3. Password - generally unused group password (I don't know if I've ever seen this used)
  4. Group List - A comma separated list of user names who are members of this group

lastlog file

A few programs we will be running make use of a file called the lastlog which tracks information about who was logged into the system and when. We should create this file and make sure they will have permissions to read and write it:

touch ${CLFS_TARGET_FS}/var/log/lastlog
chmod -v 664 ${CLFS_TARGET_FS}/var/log/lastlog

LibGCC

When we built musl, we created the libgcc library binaries. These ended up in ${CLFS}/cross-tools because this is where our cross tools exist. However, we will also need to make the shared library available to programs that run on our LFS system. To do so, all we have to do is copy the shared library definition from our ${CLFS}/cross-tools library into our ${CLFS_TARGET_FS}/lib

While we are doing it, we can make use of the ${STRIP} utility to remove any unnecessary sections for the runtime library so it's smaller.

cp -v ${CLFS}/cross-tools/${CLFS_TARGET}/${CLFS_TARGET}/lib/libgcc_s.so.1 \
      ${CLFS_TARGET_FS}/lib/
${STRIP} ${CLFS_TARGET_FS}/lib/libgcc_s.so.1

BusyBox

Since we are going to be running on a relatively small device, rather than installing full sized fully featured unix GNU utliity apps - instead we use a a suite of tools called BusyBox which provides the essential functions for many of the utilities we are used to (ls for example), with a lighter feature set but much smaller in size.

Building

Download the busybox source into the ${CLFS}/sources directory, unzip it, and enter it.

wget https://busybox.net/downloads/busybox-1.35.0.tar.bz2
tar xvf busybox-1.35.0.tar.gz2
cd busybox-1.35.0

Create a default "sane" configuration.

make ARCH=${CLFS_ARCH} defconfig

Then build

make ARCH=${CLFS_ARCH} CROSS_COMPILE="${CLFS_TARGET}-"

Note how we pass a prefix to CROSS_COMPILE such that instead of using gcc it would use ${CLFS_TARGET}-gcc which should use our cross compile tools.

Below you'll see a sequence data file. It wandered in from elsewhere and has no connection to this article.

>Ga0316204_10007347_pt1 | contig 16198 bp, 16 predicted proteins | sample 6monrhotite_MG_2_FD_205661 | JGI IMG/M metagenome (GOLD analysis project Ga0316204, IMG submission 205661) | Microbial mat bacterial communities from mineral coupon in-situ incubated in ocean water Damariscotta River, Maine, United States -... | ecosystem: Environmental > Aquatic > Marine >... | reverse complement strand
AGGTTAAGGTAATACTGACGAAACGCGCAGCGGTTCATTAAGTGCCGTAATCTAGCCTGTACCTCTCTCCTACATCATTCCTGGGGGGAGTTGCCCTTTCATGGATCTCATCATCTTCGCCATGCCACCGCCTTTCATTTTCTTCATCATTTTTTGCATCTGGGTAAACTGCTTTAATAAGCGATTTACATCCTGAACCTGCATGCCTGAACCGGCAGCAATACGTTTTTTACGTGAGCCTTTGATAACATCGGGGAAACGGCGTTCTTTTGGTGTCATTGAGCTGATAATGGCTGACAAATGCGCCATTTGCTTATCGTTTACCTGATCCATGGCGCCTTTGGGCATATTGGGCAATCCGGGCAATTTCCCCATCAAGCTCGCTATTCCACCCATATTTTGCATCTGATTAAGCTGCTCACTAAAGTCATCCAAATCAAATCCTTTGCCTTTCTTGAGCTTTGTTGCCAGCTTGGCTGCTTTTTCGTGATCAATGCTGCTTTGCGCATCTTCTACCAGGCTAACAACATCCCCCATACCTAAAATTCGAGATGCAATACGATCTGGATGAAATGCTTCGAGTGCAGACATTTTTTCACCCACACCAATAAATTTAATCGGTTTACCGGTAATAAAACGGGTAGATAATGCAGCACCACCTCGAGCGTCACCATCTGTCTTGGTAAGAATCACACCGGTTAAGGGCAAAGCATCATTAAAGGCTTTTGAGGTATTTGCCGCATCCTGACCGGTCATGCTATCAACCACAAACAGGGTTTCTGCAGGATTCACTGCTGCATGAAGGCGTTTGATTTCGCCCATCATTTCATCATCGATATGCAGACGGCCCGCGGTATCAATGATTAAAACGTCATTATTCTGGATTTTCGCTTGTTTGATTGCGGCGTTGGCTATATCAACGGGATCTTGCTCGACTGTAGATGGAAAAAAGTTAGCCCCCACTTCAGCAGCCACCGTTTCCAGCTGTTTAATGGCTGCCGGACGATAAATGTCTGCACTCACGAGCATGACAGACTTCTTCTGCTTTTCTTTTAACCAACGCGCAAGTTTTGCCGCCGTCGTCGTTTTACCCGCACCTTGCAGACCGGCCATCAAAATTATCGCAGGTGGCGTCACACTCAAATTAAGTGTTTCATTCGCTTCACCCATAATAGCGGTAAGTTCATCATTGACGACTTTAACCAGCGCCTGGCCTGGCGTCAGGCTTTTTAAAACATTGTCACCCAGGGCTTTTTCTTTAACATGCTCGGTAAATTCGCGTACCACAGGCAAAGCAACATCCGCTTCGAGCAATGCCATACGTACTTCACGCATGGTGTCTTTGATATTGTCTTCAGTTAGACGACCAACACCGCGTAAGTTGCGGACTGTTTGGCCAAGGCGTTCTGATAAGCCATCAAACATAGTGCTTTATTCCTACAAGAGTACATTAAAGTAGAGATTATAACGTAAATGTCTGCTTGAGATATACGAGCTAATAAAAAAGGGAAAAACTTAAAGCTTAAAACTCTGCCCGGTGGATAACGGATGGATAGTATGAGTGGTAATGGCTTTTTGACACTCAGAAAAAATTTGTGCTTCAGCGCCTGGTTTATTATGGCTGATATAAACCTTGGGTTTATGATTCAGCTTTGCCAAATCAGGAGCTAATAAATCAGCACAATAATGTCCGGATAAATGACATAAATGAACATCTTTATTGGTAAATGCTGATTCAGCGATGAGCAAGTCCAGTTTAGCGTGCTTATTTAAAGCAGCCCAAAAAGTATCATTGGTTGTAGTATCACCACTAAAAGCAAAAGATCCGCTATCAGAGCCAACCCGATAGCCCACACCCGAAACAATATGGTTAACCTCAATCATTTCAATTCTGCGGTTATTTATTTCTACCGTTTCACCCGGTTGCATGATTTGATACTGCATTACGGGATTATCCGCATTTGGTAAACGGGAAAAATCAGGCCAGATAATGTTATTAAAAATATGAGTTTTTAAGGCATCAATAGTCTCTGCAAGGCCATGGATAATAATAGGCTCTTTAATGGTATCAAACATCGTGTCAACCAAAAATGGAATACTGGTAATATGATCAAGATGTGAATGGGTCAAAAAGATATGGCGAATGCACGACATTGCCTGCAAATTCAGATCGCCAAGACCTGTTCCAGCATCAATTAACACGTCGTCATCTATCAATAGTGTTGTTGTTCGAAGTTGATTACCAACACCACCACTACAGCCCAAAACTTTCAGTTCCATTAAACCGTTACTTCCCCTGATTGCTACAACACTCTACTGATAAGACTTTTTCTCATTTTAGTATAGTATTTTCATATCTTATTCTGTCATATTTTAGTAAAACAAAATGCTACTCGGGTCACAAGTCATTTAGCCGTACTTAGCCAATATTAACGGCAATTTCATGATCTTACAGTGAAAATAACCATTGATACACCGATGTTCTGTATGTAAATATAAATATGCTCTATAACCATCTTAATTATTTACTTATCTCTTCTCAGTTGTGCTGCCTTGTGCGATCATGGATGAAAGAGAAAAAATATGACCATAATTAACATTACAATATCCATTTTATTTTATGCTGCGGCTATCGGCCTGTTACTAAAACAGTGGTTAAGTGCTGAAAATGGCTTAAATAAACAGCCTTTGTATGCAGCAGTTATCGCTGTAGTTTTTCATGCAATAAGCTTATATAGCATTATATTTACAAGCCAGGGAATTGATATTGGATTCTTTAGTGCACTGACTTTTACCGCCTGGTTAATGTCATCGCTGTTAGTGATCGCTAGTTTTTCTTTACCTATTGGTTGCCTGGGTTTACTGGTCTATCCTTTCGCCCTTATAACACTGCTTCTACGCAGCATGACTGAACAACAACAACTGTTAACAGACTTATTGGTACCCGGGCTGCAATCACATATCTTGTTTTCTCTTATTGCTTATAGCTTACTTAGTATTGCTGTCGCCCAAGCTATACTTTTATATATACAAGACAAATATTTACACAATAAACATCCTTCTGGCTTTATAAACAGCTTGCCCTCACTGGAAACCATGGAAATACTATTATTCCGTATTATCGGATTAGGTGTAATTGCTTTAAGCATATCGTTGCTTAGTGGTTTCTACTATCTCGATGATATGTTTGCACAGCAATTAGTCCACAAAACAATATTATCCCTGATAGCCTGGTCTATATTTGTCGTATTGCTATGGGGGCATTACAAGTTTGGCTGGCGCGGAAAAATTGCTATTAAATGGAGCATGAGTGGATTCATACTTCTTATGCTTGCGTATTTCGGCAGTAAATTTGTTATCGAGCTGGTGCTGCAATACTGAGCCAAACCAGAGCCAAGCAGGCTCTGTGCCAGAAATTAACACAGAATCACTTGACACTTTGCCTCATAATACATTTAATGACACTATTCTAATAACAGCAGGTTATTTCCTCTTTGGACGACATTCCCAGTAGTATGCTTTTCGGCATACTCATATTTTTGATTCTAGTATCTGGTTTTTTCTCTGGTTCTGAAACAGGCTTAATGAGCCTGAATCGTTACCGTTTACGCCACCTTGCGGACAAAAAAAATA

Install busy box to our targetfs

make ARCH=${CLFS_ARCH} CROSS_COMPILE="${CLFS_TARGET}-" CONFIG_PREFIX=${CLFS_TARGET_FS} install

One last detail is that we are going to need the depmod.pl script from the busy box source tree in our cross compiling bin directory - we'll end up using it later.

# from ${CLFS}/sources/bosybox-1.35.0
cp -v ${CLFS}/sources/busybox-1.35.0/examples/depmod.pl ${CLFS}/cross-tools/${CLFS_TARGET}/bin
# set appropriate permissions
chmod -v 755 ${CLFS}/cross-tools/${CLFS_TARGET}/bin/depmod.pl

iana-etc

This library is used for network related protocols and services.

Grab the latest package from

https://github.com/Mic92/iana-etc/releases

This article is using 20220414

Unzip the package and copy the protocols file to ${CLFS_TARGET_FS}/etc/protocols and copy the services file to ${CLFS_TARGET_FS}/etc/services

Conclusion

We have now put together the core filesystem necessary to run our custom system, but there remain a few important steps before we can deploy it to our device. A big requirement is building the linux kernel targeting our architecture, and after that we need to configure our boot scripts so we can copy our filesystem onto an SD Card that can be booted when our device starts.